Tuesday, January 31, 2012

In Which I Find My New Favorite Lafayette Hangout and Get a Cavity

Mission: Accomplished. After running my errands, running 8 miles, and finishing my "chores," I treated myself with a visit to Poupart Bakery. The only question I can ask myself about the place- why did it take me so long to go?? It is a quaint bakery with the standard bakery fare plus soups and sandwhiches and quiet corners for getting lost in a book while enjoying your coffee and baklava. And indeed, they had King Cake.

They have small cakes (kind of like the personal pan pizza from Pizza Hut, except it's not a pizza), so I got one of those, Bavarian creme-filled. I could only take about three bites because it was so sweet. Just looking at all that sugar results in a cavity.

Looks like I got the Baby Jesus! I guess it will be my turn to throw the next King Cake party.

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King Cake

Today's mission: find and eat some King Cake. Well, I have lots of things to accomplish today (cleaning, running, errands, etc.), but I am determined to eat some King Cake, too. What is King Cake? So glad you asked.

King Cake is a Mardi Gras tradition, originating from France. There are two types of King Cake, American-style and French-style. The American-style is a brioche-type bread or cinnamon roll bread baked into a large oval shape and drizzled with either cream cheese or other flavored icing. Usually purple, gold, and green sugars adorn the icing. The French-style is a denser, flaky pastry with an almond flavor. Both styles come with the tradition of the Baby Jesus.

Baby Jesus?! How does he fit into all of this?? King Cakes come with a small baby figurine. The figurines used to be baked into the cakes but now they just come with the cake for you to do the hiding (because, you know, we live in Twenty-first century America and there are these things called "liabilities"). The baby figurine represents the Christchild. Mardi Gras season started on Epiphany (a day in which we remember when the wisemen visited Christ at his birth) and so is, in theory, a time when we reflect on Christ coming into this world. How should we remember baby Jesus? By eating colorful cinnamon rolls! The person who eats the piece of cake with the baby figurine is supposed to throw the next King Cake party.

King Cakes (along with other festive decorations and colorful desserts) can be found all over. I have seen them on table displays at grocery stores and Walmart. But I plan on going to a bakery (I am thinking Poupart's) and get a quality King Cake. I wonder who will get the piece with the Baby Jesus? I'm going to take a wild guess and say... me!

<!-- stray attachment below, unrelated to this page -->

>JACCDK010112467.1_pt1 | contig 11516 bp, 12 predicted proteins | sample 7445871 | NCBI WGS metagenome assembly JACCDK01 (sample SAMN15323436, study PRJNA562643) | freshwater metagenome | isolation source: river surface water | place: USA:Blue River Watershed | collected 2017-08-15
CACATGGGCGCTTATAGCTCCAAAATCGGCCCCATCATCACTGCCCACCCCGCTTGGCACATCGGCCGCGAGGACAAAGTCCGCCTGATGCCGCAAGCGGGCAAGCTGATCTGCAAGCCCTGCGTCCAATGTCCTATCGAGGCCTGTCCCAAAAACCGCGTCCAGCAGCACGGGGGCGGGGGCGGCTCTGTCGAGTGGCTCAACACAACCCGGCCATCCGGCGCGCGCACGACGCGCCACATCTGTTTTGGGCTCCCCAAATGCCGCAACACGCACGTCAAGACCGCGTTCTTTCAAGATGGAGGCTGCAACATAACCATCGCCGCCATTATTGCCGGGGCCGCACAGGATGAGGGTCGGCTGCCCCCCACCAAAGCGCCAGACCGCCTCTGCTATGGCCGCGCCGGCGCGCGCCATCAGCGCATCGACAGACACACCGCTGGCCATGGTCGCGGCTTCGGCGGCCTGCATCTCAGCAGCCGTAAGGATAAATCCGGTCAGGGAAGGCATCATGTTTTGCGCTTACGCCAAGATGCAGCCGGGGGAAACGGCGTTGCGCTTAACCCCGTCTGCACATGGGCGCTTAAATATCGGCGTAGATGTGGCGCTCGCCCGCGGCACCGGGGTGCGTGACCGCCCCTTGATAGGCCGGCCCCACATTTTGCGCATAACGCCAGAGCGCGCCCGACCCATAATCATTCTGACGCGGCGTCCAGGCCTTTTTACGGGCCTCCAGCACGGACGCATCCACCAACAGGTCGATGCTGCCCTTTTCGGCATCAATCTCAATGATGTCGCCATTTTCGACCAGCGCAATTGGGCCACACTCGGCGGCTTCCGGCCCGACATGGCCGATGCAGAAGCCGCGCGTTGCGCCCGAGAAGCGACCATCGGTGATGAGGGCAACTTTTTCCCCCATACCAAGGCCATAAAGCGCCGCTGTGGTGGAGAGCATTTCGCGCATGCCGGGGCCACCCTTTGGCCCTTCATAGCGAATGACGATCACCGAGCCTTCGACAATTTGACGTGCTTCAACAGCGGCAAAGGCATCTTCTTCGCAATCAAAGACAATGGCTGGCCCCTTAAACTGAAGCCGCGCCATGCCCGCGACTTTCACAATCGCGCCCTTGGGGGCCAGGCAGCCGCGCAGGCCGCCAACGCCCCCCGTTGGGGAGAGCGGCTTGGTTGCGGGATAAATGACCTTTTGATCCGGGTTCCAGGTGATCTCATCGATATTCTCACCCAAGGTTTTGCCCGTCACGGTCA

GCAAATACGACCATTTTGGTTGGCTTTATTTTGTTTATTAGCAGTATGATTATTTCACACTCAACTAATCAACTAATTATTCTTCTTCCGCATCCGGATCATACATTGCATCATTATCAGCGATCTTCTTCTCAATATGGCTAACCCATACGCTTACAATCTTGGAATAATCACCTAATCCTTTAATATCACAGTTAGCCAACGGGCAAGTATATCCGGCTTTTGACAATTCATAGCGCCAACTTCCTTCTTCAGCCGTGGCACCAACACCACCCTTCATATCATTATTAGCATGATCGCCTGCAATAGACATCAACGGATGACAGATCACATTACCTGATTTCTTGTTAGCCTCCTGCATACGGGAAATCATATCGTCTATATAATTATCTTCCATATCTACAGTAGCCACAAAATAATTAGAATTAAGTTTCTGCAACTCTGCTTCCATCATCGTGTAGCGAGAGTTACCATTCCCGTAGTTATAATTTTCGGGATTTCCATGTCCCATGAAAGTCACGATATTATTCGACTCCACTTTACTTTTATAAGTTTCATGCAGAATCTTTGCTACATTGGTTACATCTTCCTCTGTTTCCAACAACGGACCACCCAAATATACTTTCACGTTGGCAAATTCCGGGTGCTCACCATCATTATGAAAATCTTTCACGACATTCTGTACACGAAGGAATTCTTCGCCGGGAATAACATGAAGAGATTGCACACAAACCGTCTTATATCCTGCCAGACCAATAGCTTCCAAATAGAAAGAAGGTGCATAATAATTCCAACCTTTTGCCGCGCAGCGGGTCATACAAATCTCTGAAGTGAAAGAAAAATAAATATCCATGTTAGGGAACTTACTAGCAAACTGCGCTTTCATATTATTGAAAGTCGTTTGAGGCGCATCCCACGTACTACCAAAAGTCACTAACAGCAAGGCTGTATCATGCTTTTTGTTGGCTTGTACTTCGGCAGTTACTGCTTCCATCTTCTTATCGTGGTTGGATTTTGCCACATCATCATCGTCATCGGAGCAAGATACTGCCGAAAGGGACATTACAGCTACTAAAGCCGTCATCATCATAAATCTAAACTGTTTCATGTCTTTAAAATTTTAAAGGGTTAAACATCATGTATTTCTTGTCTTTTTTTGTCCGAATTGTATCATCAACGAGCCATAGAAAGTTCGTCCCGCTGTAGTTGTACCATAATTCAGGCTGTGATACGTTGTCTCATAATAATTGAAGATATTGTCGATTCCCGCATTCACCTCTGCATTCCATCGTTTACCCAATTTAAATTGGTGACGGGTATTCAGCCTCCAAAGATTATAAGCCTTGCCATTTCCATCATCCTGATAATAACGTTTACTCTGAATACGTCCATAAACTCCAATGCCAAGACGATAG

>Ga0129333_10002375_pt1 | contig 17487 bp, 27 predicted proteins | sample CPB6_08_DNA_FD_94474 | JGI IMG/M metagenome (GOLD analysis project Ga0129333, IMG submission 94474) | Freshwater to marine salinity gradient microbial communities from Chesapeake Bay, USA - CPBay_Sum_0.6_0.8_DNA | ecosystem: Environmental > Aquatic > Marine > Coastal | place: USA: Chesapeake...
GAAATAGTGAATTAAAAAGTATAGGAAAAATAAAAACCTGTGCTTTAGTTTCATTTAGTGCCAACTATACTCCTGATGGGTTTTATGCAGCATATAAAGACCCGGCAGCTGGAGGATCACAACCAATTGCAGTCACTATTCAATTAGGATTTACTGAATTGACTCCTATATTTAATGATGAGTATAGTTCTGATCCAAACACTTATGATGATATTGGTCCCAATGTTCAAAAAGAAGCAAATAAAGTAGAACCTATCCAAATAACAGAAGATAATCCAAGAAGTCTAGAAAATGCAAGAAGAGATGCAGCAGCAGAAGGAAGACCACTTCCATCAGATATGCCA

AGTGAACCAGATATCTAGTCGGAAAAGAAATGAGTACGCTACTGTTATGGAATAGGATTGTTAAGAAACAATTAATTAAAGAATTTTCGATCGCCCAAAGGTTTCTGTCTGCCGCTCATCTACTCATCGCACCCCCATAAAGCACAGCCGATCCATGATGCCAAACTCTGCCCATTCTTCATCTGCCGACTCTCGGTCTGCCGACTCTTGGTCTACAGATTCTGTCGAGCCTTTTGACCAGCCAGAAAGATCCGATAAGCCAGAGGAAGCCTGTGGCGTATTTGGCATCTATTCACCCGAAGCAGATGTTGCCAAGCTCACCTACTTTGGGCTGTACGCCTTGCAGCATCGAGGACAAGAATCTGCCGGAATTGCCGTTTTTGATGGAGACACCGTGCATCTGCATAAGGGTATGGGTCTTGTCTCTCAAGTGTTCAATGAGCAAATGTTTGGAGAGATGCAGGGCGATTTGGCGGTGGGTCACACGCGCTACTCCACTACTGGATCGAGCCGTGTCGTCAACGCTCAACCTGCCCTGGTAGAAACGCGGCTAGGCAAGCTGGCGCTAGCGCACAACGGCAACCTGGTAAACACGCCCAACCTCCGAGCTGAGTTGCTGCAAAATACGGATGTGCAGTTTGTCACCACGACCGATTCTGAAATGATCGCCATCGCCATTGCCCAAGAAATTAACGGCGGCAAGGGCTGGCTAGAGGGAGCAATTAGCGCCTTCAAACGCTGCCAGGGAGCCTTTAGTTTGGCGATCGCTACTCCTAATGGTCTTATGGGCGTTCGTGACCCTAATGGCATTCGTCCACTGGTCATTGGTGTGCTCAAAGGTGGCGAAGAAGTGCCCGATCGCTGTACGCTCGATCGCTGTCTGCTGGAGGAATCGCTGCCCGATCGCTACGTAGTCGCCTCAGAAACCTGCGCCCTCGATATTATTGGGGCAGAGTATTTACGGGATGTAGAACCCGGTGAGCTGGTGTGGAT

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Saturday, January 28, 2012

C'est Bon

Yet again, I am home, exhausted, after a full and satisfying day at work. I started my day by leading a workshop for a troop of Junior Girl Scouts so they could earn their "Eco-Action" badge. Nothing kickstarts my day faster than inspiring girls to think of ways they can positively impact their world. I spent the rest of the day in Eunice at the Prarie Acadian Cultural Center.

I visited for a myriad of reasons and I know my visit was well spent. I will be updating much of the nps.gov/jela website soon and I wanted a collection of photos to use for the website. I also wanted to experience the music programs, foodways demonstration, and the Rendez Vous des Cajuns show.

The show is broadcast on the radio and local television shows every Saturday night from the Liberty theater. It showcases Cajun bands. The park is a co-sponser; one of the park rangers introduces the show, in fact:

I bet if I asked real nice-like, I could open the show one night, too. It was good for me to spend some time with the site's rangers and get to know them a little better. I think they enjoyed getting to know me, too. Eunice is an endearing town and the Liberty Theater (adjacent to the visitor center) is quite charming. I will get to visit Eunice again for La Vieux Mardi Gras De Cajun (if I don't visit again on my own!). The country-style of the Cajun Mardi Gras is very different than that of New Orleans, or even Lafayette, and will include revelers on horseback, races, chicken-chasing, and, of course, food. It is the site's busiest day of the year and I get to help for the day. I continue to learn that I have so much more to learn here. C'est bon.

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Tuesday, January 24, 2012

Refreshed by a Refresher

Last week I spent in middle Tennessee. Technically, I was there to take the wildland firefighter refresher course to maintain my red card certification. But it was also a way for me to visit Murfreesboro and see all my peeps in Tennessee. The trip did well by me and I am feeling refreshed, inspired.